Criminal Law and Technology in a Data-Driven Society

Research output: Chapter in Book/Report/Conference proceedingChapter


This chapter takes leave of the idea that lawyers can remain immersed in legal text. It takes a stand for a careful reflection on what data-driven architectures do to some of the assumptions of modern law that are mistakenly taken for granted. Merely enacting the presumption of innocence by means of legal code will not do in the present future. If the defaults of Big Data analytics all point in the direction of precrime punishment or the pre-emption of inferred criminal intent, we need to reconfigure the smart decision systems that progressively mediate the perception and cognition of law enforcement and intelligence. Architecture is politics and code is law. The chapter starts with an analysis of different conceptions of law and technology, followed by a discussion of technology and neutrality in the light of the Rule of Law. After these explorations a relational conception of the criminal law is developed, based on Radbruch's antinomian conception of law, highlighting justice, legal certainty and the instrumentality of the law. This is aligned with a pluralist understanding of technology to flesh out the implications of data-driven intelligence for the meaning of the criminal law. Special attention is given to the presumption of innocence that seems to be overruled by the affordances of data-driven law enforcement. Finally, the chapter explains the need for a 'presumption of innocence by design', thus translating some of the crucial affordances of the written law into the critical infrastructures of data-driven society.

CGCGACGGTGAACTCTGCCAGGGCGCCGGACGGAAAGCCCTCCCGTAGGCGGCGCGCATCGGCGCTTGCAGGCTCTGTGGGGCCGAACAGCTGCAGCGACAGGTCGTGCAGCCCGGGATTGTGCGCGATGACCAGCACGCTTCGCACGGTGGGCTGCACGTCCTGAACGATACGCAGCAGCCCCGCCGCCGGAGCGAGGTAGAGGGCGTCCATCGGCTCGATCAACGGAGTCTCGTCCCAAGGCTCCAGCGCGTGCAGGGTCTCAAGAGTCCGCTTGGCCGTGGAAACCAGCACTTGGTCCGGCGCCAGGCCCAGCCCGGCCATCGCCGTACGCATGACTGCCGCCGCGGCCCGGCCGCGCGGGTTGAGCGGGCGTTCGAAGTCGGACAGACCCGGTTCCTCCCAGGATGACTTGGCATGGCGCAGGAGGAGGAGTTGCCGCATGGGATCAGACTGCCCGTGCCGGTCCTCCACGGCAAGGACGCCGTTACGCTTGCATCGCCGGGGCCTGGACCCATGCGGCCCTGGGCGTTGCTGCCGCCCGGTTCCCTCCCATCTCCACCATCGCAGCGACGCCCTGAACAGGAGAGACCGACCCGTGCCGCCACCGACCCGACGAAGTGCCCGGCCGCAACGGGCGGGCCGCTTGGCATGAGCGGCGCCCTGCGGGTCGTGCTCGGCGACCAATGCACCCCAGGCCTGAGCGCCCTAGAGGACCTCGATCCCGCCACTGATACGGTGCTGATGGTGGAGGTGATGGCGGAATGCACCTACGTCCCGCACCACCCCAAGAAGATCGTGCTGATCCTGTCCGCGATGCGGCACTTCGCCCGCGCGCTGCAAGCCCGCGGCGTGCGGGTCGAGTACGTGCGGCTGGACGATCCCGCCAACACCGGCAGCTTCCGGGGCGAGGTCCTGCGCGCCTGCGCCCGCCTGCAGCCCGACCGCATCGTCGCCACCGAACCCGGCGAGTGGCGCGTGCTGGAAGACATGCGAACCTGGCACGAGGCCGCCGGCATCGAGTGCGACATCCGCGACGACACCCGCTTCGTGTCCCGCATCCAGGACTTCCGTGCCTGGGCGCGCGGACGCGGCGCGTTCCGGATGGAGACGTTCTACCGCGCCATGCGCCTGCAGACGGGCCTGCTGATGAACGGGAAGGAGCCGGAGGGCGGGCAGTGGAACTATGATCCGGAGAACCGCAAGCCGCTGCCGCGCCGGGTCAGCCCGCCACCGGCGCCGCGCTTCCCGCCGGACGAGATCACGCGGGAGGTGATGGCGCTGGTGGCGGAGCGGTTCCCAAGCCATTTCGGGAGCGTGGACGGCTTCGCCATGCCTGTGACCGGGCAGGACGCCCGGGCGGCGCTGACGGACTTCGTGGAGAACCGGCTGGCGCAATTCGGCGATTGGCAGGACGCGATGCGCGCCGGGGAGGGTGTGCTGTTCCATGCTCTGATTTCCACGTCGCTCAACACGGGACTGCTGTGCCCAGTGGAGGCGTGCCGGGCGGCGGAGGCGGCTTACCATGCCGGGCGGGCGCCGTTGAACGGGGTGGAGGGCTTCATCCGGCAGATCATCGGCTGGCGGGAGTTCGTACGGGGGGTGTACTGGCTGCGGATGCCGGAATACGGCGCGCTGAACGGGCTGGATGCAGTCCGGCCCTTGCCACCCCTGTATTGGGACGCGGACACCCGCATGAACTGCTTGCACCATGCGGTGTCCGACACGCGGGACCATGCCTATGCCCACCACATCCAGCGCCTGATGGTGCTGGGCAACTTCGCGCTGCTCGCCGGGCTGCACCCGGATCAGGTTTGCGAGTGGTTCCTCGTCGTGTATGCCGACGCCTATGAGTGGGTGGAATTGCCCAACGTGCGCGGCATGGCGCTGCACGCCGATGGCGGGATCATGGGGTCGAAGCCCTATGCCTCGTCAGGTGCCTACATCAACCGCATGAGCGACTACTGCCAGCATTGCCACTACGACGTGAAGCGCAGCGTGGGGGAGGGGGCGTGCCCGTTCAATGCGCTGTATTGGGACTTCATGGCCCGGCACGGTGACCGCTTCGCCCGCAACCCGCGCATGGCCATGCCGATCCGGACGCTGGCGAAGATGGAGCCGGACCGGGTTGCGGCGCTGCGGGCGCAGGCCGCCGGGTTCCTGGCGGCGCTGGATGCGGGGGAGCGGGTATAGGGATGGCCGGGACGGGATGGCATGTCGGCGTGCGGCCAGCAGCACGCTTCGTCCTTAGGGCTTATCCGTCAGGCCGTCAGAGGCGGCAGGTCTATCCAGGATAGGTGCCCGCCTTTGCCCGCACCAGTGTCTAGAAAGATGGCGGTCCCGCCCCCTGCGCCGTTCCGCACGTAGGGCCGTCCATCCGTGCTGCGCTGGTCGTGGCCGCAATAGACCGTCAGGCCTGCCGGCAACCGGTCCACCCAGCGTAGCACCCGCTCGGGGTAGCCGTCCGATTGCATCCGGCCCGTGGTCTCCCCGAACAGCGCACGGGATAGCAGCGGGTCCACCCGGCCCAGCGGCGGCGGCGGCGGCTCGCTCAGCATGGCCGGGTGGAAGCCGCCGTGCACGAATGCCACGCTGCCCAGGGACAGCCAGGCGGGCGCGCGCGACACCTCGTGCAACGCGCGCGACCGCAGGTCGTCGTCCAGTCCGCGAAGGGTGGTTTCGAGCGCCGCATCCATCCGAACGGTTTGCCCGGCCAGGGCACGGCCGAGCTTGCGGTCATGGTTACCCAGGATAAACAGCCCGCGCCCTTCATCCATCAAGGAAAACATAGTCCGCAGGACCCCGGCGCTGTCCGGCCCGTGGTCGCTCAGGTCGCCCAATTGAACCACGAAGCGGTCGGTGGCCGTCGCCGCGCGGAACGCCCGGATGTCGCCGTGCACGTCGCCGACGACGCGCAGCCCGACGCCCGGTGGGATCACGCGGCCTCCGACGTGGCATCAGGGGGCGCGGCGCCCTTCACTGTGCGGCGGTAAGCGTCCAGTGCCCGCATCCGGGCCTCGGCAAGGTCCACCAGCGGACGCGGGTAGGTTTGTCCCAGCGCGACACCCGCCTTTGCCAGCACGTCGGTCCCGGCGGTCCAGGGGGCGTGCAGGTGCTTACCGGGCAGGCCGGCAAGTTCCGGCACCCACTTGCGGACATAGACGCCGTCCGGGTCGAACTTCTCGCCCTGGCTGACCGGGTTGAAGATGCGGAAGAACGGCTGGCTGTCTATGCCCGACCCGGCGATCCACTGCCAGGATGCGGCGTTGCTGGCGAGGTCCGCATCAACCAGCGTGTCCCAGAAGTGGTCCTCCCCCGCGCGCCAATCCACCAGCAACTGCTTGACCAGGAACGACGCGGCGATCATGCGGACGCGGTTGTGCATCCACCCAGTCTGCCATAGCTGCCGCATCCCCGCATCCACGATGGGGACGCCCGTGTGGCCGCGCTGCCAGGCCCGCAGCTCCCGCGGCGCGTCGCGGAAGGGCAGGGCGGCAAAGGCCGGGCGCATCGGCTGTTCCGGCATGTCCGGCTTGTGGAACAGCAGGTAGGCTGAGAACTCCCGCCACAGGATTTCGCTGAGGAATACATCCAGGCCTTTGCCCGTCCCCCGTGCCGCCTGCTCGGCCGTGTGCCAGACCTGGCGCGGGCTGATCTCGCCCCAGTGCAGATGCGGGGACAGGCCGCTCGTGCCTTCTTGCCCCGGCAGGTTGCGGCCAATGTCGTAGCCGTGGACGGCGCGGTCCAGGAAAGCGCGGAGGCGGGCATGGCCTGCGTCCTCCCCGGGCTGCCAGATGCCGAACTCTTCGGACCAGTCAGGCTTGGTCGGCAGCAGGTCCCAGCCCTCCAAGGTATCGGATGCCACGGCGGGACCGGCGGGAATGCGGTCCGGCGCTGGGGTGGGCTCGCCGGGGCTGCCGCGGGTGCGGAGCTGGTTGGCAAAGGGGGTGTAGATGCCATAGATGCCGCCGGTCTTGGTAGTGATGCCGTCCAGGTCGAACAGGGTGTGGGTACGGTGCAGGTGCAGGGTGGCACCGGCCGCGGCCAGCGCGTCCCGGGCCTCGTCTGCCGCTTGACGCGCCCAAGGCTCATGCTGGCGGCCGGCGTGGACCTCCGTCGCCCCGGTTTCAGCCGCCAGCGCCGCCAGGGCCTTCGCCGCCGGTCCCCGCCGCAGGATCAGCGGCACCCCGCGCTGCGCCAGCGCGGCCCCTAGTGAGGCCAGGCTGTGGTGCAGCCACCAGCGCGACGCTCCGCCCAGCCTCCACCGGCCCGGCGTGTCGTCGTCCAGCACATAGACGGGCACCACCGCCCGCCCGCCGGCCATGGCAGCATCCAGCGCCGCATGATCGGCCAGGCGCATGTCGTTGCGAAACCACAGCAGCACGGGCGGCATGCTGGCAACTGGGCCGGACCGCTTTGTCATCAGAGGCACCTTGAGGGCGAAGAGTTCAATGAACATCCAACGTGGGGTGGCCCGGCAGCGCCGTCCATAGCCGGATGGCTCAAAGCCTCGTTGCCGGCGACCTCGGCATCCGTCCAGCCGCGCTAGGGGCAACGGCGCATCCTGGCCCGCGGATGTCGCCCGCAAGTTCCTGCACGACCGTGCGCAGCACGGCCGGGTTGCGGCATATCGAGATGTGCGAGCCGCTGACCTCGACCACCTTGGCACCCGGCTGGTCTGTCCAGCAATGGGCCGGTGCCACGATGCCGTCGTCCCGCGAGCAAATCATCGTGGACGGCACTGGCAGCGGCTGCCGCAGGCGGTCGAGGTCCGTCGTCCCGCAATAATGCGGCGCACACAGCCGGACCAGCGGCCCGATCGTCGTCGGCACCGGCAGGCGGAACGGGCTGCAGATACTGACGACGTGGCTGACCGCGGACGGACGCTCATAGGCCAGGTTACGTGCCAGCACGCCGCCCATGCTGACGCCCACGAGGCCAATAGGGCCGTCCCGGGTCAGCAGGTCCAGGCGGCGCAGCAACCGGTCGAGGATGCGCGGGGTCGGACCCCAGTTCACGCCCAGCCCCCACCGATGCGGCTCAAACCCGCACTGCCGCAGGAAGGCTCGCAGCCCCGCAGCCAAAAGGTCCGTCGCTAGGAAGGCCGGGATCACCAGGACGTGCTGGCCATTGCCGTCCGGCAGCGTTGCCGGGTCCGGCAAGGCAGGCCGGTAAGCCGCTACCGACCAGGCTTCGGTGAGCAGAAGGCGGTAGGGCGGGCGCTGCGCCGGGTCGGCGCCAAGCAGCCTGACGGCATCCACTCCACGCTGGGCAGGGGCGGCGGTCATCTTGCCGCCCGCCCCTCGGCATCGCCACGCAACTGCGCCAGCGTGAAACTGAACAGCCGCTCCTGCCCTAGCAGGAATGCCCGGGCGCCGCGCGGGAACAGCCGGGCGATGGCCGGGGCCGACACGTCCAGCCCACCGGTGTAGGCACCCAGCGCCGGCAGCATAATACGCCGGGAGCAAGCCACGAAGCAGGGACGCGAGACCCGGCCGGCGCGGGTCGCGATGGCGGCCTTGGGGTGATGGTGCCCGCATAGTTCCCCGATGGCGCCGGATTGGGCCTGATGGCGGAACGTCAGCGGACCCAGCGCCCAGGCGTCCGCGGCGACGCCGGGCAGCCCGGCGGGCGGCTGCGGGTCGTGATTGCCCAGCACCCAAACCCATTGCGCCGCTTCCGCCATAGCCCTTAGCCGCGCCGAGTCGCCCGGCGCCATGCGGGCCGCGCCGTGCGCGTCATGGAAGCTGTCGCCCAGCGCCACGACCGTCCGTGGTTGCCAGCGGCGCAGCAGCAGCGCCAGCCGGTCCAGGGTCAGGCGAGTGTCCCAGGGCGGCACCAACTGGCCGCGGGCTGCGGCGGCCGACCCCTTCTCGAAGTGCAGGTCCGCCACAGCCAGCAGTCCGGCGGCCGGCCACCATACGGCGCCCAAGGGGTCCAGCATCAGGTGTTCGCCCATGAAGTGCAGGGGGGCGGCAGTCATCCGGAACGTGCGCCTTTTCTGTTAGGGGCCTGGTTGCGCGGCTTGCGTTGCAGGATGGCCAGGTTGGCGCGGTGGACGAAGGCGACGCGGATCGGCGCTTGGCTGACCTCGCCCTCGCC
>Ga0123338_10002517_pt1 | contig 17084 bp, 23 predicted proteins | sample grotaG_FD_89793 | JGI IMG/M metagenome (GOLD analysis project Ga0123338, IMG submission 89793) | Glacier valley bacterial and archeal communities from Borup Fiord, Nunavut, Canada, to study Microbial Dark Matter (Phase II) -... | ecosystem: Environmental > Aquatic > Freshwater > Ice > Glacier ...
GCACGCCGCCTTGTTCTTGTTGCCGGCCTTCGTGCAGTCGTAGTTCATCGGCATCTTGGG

Original languageEnglish
Title of host publicationThe Oxford Handbook of Criminal Law
EditorsMarkus D. Dubber, Tatjana Hörnle
Place of PublicationOxford
PublisherOxford University Press
Number of pages24
ISBN (Print)978-0-19-967359-9
Publication statusPublished - 2014

Publication series

NameOxford Handbooks in Law
PublisherOxford University Press

Bibliographical note

Markus D. Dubber and Tatjana Hörnle


  • criminal liability
  • profiling
  • surveillance
  • criminal law
  • smart technologies
  • Rule of Law

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